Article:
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UCSD Jacobs School of Engineering

UC San Diego Launches Environmental Education Initiative to Keep Middle School Girls Interested in Engineering and Technology Careers

 $1.2 Million NSF Grant will be used to Create Environmental Sensor Network at San Diego Schools and Video Game for Girls

January 11, 2007 -- University of California, San Diego (UCSD) engineering faculty and students, together with San Diego Supercomputer staff, are launching an environmental education initiative they hope will keep middle school girls excited about science, and eventually careers in engineering. The UCSD team will help San Diego county students monitor the air quality, solar radiation, and other environmental factors surrounding their own schools, and will use the environmental research concepts and techniques to create a multi-player online science challenge game designed specifically for 12-15 year-old girls. 

UCSD engineering students describe mechanical-to-electrical energy transfer to a science class at Ada Harris Elementary in Cardiff, CA.
The UCSD Information Technology – Engineering and Environmental Education Tools project, dubbed IT-E3 Tools, is funded through a new three-year, $1.2 million National Science Foundation grant as part of the Information Technology Experiences for Students and Teachers (ITEST) award program.  ITEST was created in response to the shortage of information technology workers in the U.S. and is supported with income from H-1B visas (awarded to professionals from other countries recruited to fill specialized jobs in the U.S.).

“Despite the fact that information technology touches every aspect of our lives, women remain a minority in engineering enrollment at U.S. universities and in technology careers,” says Jeanne Ferrante, associate dean of the UCSD Jacobs School of Engineering and principal investigator of the project. “There is a critical leak in the talent pipeline, when girls lose their enthusiasm for math and science in the vulnerable years between 6th and 9th grade.   We know that one of the best ways to keep girls engaged is to show them how engineering and computing connects with issues in their own lives.”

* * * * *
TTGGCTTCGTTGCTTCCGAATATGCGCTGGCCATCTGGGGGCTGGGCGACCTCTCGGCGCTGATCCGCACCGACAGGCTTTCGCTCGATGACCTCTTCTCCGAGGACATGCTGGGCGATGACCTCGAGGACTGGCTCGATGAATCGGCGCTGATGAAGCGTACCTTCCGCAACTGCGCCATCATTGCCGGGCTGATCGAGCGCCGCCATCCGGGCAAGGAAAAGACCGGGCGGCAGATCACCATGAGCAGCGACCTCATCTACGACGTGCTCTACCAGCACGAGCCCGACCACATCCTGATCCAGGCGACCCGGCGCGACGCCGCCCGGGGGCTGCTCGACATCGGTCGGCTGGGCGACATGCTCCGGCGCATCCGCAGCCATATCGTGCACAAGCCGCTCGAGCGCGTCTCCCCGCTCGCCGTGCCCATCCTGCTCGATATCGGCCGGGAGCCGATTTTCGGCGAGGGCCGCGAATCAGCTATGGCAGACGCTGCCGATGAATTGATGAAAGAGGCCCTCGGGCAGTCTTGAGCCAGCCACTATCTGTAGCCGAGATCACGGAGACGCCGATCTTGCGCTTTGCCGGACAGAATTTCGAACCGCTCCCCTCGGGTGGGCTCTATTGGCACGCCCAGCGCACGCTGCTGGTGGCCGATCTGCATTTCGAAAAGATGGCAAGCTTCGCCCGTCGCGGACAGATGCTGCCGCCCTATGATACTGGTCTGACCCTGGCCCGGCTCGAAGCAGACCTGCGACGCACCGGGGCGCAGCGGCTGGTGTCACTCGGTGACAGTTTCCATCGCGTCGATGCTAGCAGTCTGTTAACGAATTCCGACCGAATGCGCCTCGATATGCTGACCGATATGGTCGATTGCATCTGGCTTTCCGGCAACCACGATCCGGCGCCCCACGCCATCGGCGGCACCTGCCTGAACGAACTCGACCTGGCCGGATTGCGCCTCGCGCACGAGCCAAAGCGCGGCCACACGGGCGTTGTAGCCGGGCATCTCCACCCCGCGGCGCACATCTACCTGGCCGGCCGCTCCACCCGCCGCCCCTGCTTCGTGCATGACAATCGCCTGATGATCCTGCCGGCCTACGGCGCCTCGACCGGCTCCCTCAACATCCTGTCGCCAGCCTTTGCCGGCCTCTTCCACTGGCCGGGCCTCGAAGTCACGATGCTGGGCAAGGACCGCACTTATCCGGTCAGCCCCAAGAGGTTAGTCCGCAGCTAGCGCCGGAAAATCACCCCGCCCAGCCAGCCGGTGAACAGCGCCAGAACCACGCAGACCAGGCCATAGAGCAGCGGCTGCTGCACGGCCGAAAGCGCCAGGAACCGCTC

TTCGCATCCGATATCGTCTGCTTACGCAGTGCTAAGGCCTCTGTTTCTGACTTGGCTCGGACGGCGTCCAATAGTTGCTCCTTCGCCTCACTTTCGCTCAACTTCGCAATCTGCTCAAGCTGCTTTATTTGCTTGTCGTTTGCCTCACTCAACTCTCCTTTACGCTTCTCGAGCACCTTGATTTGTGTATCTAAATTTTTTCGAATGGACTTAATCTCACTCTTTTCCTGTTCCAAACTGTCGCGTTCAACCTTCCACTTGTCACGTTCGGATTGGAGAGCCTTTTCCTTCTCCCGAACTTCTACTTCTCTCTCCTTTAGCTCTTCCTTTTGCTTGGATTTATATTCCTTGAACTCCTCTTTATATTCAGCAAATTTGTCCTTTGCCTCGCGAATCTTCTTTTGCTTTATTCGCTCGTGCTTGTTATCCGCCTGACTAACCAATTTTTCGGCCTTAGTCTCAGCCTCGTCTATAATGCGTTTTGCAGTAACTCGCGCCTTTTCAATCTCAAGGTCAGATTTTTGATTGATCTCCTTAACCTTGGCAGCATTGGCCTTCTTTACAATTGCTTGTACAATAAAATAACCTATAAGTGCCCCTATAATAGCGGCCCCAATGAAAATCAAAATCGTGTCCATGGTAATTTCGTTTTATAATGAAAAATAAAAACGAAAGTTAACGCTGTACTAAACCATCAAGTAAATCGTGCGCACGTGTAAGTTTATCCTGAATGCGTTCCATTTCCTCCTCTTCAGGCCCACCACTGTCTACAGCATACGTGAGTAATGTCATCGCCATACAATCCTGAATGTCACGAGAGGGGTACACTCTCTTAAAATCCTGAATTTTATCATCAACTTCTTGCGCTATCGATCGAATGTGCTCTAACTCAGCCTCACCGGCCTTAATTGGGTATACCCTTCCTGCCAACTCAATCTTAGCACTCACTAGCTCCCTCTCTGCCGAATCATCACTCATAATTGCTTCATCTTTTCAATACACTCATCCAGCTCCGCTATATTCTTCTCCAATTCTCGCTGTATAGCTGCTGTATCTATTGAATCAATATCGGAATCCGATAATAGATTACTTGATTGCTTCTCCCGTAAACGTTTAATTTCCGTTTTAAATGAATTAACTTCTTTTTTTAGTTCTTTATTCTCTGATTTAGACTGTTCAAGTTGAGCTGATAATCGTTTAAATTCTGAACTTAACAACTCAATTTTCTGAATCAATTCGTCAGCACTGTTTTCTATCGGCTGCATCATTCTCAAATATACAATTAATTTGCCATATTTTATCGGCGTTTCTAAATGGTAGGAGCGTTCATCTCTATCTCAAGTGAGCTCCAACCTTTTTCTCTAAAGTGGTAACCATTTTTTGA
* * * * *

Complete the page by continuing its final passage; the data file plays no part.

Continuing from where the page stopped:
UCSD engineering students deploy solar-powered water quality monitoring system along San Diego River for the Lakeside Riverpark Conservency.  This is one of 11 projects underway through UCSD's Teams in Engineering Service program. 
Ferrante says the principles behind the IT-E3 initiative stem from the Jacobs School of Engineering’s successful Teams in Engineering Service (TIES) program.  This service learning program recruits teams of UCSD undergraduates to solve real-world technology problems for San Diego non-profit organizations.

 “TIES attracts a high percentage of female participants who want to apply their engineering skills towards a worthy cause,” says TIES program director and IT-E3 co-principal investigator Silvia Mah.  TIES teams are already implementing an environmental education module at the Preuss School, and UCSD students participating in TIES will work with faculty and staff of the Jacobs School of Engineering and San Diego Supercomputer Center on the IT-E3 initiative, and will serve as role models and peer mentors to the middle school students.

Air Quality Monitoring at San Diego Middle Schools

The first component of the new program brings science to life by giving students the tools to measure air quality and other environmental indicators around their own schools.  UCSD undergraduates will design low-cost environmental sensors, which teachers and their classes can build and deploy at their school sites.  Students will be able to visualize and share data they collect with other students and discover the value of data in understanding environmental issues.  Airborne particulate concentration and wind speed information, for example, can help students understand their school’s health risks during fire season.